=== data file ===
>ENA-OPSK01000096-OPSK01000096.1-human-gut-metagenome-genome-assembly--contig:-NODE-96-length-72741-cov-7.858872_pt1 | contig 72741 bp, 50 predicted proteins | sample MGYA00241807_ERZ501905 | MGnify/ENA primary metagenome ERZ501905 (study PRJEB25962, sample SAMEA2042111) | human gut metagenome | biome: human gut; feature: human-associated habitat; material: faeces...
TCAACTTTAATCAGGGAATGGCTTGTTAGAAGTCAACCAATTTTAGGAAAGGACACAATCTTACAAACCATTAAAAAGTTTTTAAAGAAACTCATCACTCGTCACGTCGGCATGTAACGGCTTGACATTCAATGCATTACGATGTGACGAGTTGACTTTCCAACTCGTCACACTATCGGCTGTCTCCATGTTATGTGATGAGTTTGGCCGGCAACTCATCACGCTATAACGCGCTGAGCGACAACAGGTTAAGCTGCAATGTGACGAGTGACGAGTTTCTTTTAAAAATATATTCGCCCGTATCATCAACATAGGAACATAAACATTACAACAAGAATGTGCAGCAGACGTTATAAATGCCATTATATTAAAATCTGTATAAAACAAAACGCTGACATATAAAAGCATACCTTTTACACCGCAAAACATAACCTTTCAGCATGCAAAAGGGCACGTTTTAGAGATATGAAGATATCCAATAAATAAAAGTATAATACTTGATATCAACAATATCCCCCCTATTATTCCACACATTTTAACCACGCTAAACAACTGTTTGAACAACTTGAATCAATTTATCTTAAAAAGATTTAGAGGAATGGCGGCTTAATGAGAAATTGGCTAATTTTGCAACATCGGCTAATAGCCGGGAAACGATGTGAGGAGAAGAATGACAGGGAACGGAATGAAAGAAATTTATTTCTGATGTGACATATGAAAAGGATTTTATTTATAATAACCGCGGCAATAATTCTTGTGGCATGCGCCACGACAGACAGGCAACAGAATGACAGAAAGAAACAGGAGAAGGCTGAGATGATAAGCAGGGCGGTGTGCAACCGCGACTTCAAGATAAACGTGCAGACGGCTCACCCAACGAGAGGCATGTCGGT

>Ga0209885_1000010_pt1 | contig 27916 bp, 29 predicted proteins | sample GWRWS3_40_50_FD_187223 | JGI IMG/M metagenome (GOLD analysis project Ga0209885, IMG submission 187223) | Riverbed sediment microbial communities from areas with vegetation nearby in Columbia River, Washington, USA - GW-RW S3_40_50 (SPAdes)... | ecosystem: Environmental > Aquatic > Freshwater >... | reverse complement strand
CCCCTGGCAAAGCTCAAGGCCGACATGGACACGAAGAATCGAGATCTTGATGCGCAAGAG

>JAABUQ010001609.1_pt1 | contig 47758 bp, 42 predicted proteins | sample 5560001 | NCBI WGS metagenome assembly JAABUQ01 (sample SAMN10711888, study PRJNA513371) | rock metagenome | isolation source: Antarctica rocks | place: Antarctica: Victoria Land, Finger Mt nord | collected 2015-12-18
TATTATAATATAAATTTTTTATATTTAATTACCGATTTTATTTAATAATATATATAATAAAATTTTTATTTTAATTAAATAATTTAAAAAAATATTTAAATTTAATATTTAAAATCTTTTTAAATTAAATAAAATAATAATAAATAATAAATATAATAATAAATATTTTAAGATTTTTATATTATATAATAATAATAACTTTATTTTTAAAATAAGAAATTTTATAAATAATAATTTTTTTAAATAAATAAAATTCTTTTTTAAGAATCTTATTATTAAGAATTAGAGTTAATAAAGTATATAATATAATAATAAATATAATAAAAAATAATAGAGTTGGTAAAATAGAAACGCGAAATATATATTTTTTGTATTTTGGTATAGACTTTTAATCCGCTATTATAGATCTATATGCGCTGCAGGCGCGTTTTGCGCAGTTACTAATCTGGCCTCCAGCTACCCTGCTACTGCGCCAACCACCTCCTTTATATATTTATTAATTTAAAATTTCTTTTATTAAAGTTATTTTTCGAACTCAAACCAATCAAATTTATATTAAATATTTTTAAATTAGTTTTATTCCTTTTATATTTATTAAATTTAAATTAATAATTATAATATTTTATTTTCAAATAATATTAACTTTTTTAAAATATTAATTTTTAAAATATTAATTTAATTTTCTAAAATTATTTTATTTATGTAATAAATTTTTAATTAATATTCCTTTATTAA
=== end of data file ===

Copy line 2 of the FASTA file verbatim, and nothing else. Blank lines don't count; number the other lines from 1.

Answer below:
TCAACTTTAATCAGGGAATGGCTTGTTAGAAGTCAACCAATTTTAGGAAAGGACACAATCTTACAAACCATTAAAAAGTTTTTAAAGAAACTCATCACTCGTCACGTCGGCATGTAACGGCTTGACATTCAATGCATTACGATGTGACGAGTTGACTTTCCAACTCGTCACACTATCGGCTGTCTCCATGTTATGTGATGAGTTTGGCCGGCAACTCATCACGCTATAACGCGCTGAGCGACAACAGGTTAAGCTGCAATGTGACGAGTGACGAGTTTCTTTTAAAAATATATTCGCCCGTATCATCAACATAGGAACATAAACATTACAACAAGAATGTGCAGCAGACGTTATAAATGCCATTATATTAAAATCTGTATAAAACAAAACGCTGACATATAAAAGCATACCTTTTACACCGCAAAACATAACCTTTCAGCATGCAAAAGGGCACGTTTTAGAGATATGAAGATATCCAATAAATAAAAGTATAATACTTGATATCAACAATATCCCCCCTATTATTCCACACATTTTAACCACGCTAAACAACTGTTTGAACAACTTGAATCAATTTATCTTAAAAAGATTTAGAGGAATGGCGGCTTAATGAGAAATTGGCTAATTTTGCAACATCGGCTAATAGCCGGGAAACGATGTGAGGAGAAGAATGACAGGGAACGGAATGAAAGAAATTTATTTCTGATGTGACATATGAAAAGGATTTTATTTATAATAACCGCGGCAATAATTCTTGTGGCATGCGCCACGACAGACAGGCAACAGAATGACAGAAAGAAACAGGAGAAGGCTGAGATGATAAGCAGGGCGGTGTGCAACCGCGACTTCAAGATAAACGTGCAGACGGCTCACCCAACGAGAGGCATGTCGGT